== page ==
A Little Pembroke History: Exploring College Treasures
The Display of College Treasures is an annual event showcasing a section of some of the documents and objects that represent Pembroke history. The College Recorder reflects on the experience.
The College contains many treasures, some of which I have had, as College Recorder, the pleasure of exploring over the last six months. I am not someone who is particularly interested in history and I went through three years as a Cambridge undergraduate without being able to remember the date of my College’s founding and without anything but a passing interest in its history. Now the year 1347 is branded into my memory, and I find myself strangely attached to the people of Pembroke past.
The first thing I did after finding out I would be working at Pembroke was to buy a copy of Aubrey Attwater’s Short History of Pembroke; a concise version of what would have been a major academic work had he lived to complete it. Although much of the text consists of lists of names, I found myself charmed by the language Attwater uses, and the classically understated, British way in which he refers to past events, like Fellows who “died of eating too many custards”, and the “disturbance” the Black Death caused to the Foundress’ plans.
After I started at Pembroke I began featuring some portraits and looking into the history of the individuals; from William Pitt the Younger to Lancelot Andrewes, Valencians have woven themselves into history. For the first time since primary school I found myself reading about the Tudors and the Civil War; I hadn’t realised before that the war had affected Cambridge so strongly, or that Christopher Wren’s first building – Pembroke Chapel – was the direct result of his Uncle, Matthew Wren, being imprisoned in the Tower. As much as I enjoy dramatized TV versions, it was somehow more personal to research the lives of Tudor Kings and Queens via Pembroke’s connection to castles that had played host to some significant moments of that era.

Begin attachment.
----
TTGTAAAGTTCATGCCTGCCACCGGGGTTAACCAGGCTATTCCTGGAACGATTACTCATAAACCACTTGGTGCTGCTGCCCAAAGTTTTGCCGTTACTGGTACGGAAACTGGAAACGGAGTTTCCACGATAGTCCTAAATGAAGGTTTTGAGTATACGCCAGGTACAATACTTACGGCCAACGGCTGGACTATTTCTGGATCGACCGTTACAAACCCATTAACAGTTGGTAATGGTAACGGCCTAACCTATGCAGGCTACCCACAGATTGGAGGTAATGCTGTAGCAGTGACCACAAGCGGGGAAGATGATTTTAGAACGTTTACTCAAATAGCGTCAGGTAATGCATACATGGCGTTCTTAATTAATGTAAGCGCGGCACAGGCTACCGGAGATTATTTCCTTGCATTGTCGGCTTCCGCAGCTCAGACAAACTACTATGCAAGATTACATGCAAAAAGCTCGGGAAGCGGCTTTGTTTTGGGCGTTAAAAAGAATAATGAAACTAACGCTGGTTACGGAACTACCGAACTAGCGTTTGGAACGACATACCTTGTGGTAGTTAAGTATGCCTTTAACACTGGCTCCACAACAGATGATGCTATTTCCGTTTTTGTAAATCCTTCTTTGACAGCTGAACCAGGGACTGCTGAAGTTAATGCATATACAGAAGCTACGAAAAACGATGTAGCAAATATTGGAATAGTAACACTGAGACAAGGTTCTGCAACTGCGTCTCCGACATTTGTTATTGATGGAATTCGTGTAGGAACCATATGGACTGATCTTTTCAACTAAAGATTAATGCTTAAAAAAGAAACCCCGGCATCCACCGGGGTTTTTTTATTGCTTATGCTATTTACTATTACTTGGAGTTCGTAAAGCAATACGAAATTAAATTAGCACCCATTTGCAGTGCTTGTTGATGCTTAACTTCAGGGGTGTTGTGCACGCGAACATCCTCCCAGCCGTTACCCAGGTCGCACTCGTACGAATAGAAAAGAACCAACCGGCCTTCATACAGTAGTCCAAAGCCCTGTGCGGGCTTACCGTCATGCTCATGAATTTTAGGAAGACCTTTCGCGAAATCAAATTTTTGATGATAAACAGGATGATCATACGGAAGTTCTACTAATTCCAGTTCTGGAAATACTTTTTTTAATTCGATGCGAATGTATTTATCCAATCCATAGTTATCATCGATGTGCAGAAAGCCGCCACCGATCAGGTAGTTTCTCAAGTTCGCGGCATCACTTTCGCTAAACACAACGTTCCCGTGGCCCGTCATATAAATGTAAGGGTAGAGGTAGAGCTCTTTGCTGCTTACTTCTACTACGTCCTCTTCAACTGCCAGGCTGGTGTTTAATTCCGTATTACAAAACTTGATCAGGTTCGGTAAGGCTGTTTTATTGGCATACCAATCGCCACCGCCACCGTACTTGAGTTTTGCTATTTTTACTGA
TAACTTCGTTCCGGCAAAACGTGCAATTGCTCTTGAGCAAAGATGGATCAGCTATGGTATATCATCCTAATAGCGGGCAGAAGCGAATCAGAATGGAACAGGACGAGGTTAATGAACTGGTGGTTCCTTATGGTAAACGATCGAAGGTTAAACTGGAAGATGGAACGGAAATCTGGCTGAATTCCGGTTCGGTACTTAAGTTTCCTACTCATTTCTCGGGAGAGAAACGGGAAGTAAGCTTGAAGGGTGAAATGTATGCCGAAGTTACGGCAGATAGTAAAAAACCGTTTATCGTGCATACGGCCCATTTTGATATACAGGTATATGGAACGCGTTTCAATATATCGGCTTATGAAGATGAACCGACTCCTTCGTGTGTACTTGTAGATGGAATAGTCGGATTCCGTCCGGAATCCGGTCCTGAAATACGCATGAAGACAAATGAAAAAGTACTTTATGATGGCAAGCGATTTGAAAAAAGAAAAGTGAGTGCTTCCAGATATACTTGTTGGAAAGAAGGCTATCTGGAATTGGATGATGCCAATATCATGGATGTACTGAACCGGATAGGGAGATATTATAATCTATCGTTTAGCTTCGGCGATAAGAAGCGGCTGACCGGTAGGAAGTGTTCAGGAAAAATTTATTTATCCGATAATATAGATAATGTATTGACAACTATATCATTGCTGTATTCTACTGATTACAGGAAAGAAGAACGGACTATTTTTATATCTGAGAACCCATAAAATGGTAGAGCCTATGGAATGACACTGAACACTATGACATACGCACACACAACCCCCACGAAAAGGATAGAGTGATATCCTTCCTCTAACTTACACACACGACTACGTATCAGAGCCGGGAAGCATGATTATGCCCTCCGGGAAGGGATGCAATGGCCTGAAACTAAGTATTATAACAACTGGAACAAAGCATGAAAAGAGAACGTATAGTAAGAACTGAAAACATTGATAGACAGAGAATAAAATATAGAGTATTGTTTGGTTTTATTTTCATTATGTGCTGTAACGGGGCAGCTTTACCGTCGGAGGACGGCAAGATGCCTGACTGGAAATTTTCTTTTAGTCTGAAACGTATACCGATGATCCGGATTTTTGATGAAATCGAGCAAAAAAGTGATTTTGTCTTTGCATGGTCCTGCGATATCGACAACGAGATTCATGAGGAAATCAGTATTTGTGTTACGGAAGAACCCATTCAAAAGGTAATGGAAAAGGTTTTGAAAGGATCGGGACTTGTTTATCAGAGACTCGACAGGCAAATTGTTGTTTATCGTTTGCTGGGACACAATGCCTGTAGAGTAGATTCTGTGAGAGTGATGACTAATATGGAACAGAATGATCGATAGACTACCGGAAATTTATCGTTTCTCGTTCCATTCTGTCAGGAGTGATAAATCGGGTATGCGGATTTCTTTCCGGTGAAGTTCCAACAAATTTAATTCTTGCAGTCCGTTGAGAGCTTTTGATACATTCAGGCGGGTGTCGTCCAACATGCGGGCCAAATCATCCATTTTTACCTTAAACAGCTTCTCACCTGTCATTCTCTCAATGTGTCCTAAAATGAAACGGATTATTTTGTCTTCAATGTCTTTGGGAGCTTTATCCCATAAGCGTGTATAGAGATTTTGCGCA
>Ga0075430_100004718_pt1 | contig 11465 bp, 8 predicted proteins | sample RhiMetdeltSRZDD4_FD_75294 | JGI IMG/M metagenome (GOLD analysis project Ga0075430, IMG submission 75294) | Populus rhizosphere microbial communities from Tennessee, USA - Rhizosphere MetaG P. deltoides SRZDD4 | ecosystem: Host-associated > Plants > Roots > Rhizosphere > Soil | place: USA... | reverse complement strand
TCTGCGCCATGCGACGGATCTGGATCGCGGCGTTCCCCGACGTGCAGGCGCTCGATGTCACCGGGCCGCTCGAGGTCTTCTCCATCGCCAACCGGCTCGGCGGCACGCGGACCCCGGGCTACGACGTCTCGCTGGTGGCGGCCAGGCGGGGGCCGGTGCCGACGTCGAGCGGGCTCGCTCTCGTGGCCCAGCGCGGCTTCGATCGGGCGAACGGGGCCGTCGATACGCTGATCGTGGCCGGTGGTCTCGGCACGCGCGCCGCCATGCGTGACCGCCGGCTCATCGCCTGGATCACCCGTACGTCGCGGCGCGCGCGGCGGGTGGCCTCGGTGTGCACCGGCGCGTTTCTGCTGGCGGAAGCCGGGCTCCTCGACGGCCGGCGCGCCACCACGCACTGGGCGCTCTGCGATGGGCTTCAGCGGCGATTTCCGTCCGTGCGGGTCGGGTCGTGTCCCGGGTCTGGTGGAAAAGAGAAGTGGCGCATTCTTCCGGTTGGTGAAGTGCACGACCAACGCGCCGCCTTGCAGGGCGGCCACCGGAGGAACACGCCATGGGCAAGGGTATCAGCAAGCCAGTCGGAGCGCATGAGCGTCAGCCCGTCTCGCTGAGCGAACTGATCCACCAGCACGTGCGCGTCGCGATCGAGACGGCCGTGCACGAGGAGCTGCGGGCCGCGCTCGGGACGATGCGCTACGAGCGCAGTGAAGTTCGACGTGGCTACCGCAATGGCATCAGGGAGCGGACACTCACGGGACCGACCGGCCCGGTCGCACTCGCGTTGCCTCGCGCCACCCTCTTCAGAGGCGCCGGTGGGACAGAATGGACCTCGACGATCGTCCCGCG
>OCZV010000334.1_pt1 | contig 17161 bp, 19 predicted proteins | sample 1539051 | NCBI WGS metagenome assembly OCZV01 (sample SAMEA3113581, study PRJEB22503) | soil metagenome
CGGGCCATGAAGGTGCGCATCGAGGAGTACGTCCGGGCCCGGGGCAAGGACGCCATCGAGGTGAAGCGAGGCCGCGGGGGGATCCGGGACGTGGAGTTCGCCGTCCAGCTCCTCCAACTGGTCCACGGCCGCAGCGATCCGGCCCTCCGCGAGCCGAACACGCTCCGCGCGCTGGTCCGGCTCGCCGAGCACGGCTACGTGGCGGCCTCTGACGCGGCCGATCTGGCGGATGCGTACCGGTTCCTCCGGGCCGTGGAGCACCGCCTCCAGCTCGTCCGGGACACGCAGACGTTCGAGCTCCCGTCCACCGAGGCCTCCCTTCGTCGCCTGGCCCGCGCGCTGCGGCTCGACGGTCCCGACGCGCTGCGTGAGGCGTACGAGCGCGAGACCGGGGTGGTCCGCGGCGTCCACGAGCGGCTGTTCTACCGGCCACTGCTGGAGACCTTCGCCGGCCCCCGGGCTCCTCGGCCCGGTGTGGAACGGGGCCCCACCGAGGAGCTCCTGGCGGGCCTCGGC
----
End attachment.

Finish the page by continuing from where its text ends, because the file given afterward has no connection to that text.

Aubrey Attwater featured again; reading through his notes in the Pembroke library I discovered that his early death was the result of a bullet received in the Great War (this disability was the same reason he built such an impressive personal library; unable to comfortably walk to the main library he collected his own in his rooms, which eventually became part of Pembroke’s) and that whilst a student here he had been part of an investigation into sightings of a ghost in Ivy Court. These discoveries have all made me feel closer to the College in which I now work.
Attending the display of College treasures was similarly eye-opening. From Victoria Crosses to George Gabriel Stokes; from architect’s drawings to a recording of Ted Hughes reading one of his own poems, 'Go Fishing', the combination of historical value with College connection makes for an intriguing display. The section on Pembroke women is perforce far more recent history than one might like, but there is no way to learn from the past without honestly depicting and reflecting on it through archives like these. The work done by our Librarian and Curator is a vital part of knowing Pembroke, whilst also providing items of genuine interest and value from various points in College history. An extremely worthwhile experience.